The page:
Posted By azog on December 16, 2012
I would not consider an SX-64 to be exactly “rare”, but it would be more of the “uncommon” type of system. And apparently “desirable”. When listed on eBay, they usually start at $100 or more. I don’t really know how many sell at that price. So when I had opportunity to acquire an SX-6 in “parts condition” for less than the price of a couple of pizzas, it was one of those things I couldn’t pass up. It was in cosmetically nice condition and more importantly, had the keyboard.
Visual inspection revealed no major flaws, so I took the plunge and powered it on. I was expecting the PLA to be blown, at the very least. But to my surprise, it booted right into BASIC. It had some bad memory, reporting 30929 bytes instead of the standard 38911.
So my first goal was to take out the board with the memory and see what the deal is. Unfortunately, unlike the SX-64′s less-portable brother, the SX-64 is not very “user accessible”. Things are jammed at tight as possible, with various daughterboards connecting to one another thru a mess of assorted wiring harnesses.
The board at the far rear is the main CPU board. In front of it, a bit to the left, you can see the expansion cart slot, with a homemade diagnostics ROM. To the left of that is the “expansion” board, which carries the 6526′s, and plugs into the main board via a 40-pin header. Behind THAT, is the 1541 drive control.
When I remove cables, even if their orientation is obvious, I always mark them which you can see on the two white cables at the top of the main board. Then it was a matter of extracting this thing.
I didn’t really get a shot of the whole main board while it was out, but this is where the RAM chips are.
I tried to remove the original RAM in a non-destructive manner, with the idea to test them via the swap-and-replace method on another 64, but that plan didn’t work out. I was more concerned about damaging the PCB, so in the end, I eventually snipped the RAM chips out, which destroyed them. That’s a shame, because some of them were good.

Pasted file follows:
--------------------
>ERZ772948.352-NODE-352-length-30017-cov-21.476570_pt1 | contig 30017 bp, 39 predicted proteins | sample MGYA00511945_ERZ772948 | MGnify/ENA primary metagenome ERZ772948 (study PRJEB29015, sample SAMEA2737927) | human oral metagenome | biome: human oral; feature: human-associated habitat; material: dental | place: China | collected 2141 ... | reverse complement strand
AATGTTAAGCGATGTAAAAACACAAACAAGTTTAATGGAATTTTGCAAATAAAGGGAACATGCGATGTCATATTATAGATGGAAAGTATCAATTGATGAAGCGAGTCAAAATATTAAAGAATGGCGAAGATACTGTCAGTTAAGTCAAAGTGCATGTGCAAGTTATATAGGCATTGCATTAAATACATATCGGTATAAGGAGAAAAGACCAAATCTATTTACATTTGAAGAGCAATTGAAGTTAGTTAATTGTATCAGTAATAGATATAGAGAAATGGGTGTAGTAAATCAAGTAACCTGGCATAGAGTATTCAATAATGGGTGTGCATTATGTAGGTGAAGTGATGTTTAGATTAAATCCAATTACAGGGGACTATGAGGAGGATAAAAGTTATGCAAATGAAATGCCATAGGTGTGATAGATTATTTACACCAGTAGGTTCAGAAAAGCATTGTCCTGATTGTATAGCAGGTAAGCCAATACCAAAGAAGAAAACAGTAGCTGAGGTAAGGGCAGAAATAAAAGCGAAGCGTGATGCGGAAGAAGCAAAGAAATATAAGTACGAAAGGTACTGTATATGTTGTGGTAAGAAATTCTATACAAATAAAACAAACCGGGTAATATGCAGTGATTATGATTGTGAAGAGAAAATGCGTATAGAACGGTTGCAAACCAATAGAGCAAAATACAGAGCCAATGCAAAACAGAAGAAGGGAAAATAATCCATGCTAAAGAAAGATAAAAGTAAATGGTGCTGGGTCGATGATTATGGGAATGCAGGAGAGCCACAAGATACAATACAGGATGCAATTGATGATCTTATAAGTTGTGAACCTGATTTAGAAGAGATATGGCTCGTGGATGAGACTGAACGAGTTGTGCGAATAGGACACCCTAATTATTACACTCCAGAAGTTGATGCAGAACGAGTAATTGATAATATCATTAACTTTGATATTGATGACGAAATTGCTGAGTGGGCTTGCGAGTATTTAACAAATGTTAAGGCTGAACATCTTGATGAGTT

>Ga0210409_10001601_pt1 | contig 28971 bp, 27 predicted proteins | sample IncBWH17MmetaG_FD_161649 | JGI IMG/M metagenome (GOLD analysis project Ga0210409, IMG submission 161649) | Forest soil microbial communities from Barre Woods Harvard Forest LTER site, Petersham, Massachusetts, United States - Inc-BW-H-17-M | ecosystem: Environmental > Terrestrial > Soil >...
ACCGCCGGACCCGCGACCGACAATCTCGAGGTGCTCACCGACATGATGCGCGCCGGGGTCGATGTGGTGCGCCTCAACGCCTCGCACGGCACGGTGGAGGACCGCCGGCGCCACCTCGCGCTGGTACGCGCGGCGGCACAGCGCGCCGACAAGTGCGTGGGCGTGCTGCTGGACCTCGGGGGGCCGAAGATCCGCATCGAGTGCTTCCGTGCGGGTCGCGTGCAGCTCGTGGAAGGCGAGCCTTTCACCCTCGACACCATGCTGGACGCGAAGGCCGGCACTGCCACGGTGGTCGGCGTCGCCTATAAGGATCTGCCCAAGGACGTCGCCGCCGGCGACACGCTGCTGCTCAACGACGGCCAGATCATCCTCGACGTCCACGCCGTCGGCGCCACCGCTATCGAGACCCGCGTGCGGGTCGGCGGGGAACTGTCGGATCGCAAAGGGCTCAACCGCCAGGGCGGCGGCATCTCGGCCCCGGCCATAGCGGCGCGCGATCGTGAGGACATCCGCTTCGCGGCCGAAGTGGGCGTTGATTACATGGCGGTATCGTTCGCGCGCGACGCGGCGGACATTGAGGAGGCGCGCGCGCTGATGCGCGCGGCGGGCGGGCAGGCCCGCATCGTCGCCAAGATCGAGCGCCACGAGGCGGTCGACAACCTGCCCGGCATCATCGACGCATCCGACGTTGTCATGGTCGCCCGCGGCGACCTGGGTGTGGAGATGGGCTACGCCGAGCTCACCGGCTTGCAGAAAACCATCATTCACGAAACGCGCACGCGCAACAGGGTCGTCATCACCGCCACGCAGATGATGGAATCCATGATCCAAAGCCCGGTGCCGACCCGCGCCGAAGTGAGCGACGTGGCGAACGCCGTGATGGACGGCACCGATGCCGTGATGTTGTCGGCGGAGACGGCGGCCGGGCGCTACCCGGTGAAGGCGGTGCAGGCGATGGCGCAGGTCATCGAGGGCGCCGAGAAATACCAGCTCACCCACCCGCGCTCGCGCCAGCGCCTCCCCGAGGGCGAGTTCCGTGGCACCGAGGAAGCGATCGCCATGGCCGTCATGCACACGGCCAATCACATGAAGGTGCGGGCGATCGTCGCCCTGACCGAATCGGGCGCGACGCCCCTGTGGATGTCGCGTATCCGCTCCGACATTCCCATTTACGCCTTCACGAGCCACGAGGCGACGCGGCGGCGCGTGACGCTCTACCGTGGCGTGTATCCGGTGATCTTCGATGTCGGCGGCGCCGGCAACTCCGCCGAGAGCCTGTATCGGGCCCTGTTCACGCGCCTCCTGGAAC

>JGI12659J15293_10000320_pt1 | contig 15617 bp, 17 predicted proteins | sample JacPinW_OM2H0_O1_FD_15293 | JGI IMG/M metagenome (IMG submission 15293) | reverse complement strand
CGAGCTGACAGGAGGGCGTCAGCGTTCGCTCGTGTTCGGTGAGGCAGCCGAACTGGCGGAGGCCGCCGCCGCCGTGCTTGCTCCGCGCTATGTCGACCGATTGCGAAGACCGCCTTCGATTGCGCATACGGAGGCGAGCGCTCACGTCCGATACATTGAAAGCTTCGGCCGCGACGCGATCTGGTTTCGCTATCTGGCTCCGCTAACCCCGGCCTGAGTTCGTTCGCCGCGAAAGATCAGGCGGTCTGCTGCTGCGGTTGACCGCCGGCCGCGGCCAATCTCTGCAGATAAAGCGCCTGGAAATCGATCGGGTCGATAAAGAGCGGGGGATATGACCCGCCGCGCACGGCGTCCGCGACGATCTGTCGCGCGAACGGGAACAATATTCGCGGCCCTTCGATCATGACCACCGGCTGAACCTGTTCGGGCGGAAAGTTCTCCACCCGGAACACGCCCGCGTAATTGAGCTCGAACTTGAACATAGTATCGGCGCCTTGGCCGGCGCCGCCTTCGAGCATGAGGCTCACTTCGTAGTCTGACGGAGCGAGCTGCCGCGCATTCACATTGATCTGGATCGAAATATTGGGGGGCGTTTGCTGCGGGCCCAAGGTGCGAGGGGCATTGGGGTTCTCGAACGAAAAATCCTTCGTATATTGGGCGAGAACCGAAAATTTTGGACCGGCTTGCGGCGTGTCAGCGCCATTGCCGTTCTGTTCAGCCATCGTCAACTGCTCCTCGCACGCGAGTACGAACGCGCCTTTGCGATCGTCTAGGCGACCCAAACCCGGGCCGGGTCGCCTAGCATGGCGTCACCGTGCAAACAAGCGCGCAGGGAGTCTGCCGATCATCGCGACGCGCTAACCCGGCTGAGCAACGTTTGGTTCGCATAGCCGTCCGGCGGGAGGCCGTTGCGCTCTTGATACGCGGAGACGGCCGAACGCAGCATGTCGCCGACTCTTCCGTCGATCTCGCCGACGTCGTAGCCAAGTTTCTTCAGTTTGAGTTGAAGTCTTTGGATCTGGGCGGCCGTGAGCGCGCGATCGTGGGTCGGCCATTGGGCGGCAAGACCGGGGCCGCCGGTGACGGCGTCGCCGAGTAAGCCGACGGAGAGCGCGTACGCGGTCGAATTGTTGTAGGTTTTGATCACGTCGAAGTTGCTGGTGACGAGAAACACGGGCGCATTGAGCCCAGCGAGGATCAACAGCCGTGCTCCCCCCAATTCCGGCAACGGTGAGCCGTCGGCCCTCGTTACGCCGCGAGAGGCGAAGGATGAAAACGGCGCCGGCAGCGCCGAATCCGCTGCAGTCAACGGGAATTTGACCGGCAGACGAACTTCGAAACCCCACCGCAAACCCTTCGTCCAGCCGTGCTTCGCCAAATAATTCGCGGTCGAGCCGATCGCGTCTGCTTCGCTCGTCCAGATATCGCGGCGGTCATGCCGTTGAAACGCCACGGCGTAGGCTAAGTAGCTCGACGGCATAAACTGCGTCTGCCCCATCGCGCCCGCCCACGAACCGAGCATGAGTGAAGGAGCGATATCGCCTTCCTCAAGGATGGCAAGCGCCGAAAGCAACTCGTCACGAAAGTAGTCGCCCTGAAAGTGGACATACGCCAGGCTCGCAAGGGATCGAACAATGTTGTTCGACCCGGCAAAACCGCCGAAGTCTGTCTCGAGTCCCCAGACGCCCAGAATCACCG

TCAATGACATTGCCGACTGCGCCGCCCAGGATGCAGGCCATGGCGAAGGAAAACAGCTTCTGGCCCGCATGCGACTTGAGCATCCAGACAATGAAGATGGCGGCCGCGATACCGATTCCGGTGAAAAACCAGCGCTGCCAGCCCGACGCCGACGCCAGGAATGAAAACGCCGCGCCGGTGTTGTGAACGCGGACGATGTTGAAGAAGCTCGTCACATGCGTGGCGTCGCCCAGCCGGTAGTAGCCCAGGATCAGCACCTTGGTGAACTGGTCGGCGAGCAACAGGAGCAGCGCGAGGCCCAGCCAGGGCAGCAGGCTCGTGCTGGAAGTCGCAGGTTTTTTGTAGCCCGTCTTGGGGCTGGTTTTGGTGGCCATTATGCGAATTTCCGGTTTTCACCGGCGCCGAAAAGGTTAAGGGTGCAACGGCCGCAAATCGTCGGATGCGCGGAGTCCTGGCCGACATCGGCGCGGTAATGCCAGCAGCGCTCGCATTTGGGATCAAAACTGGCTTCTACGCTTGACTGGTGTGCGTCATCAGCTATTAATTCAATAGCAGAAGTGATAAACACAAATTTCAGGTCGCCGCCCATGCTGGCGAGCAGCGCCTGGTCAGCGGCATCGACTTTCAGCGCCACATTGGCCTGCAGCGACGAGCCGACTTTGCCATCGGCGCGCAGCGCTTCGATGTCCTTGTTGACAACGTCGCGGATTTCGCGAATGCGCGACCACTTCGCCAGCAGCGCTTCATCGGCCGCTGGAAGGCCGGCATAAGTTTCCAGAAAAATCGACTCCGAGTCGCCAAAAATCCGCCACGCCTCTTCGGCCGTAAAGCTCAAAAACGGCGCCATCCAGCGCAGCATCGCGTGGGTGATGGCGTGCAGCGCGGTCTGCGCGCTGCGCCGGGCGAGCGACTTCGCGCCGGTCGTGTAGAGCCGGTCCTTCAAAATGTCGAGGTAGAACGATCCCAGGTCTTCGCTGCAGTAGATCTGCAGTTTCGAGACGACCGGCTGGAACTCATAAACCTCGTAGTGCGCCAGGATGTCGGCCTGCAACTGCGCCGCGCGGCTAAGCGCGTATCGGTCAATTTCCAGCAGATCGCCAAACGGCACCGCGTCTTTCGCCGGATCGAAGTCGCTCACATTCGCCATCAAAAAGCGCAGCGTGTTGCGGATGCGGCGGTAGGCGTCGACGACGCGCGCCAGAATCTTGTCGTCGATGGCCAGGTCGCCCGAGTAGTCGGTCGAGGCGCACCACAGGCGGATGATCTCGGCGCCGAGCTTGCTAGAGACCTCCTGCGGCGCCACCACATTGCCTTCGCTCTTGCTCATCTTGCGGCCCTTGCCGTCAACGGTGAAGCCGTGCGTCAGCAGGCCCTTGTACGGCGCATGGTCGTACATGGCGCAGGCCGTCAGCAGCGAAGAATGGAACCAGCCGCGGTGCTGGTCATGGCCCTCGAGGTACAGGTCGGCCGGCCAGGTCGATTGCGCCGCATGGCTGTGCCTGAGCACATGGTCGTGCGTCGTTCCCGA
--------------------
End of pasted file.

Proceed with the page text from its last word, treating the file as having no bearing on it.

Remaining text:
I did find replacement RAM (4164s), and decided to socket them as well. I figure once something needs replacing, there’s a possibility that it may need replacing in the future, and why not? So I picked up a stack of really cheap “machined” sockets.
Well, it goes without saying, but I’ll still say it. When you buy cheap Chinese parts, expect nothing but cheap Chinese parts. It’s hard to tell from the photo, but the pins are flimsy to the point that practically breathing on them will bend them. And the insertion holes are dumb.
Normally I use “real” machined sockets:
They’re usually much more expensive, but for small projects like this, for a do-it-yourself, etc, the cost is so much worth it. I should have just backed out and ordered some good sockets, but I was not in the mood to order $10 worth of sockets with a $10 shipping fee.
Once that was said and done, when I powered it on, I received the expected 38911 bytes free, but the 1541 was not working; the LED and motor stayed on. I did not remember if it was doing this prior to my fiddling with it, as once I saw the memory incorrect, I just jumped in. So I don’t know if I blew the 1541 controller, or if it wasn’t working in the first place.
Ah well, this symptom is apparently one of the most common failures in the 1541, and the first thing you do is replace the 6522s, which fixed the problem.
As far as I can tell, everything else is working, but I’ll have to find some way to put it to more tests. I made a Commodore 64 dead-test diagnostic cart (which you can see above, inserted into the cart slot), but the SX-64 is apparently different enough that it fails quite a lot of tests.
But all in all, I’m quite happy. The keyboard needs a standard cleaning cycle, but that’s nothing to write home (or blog!) about.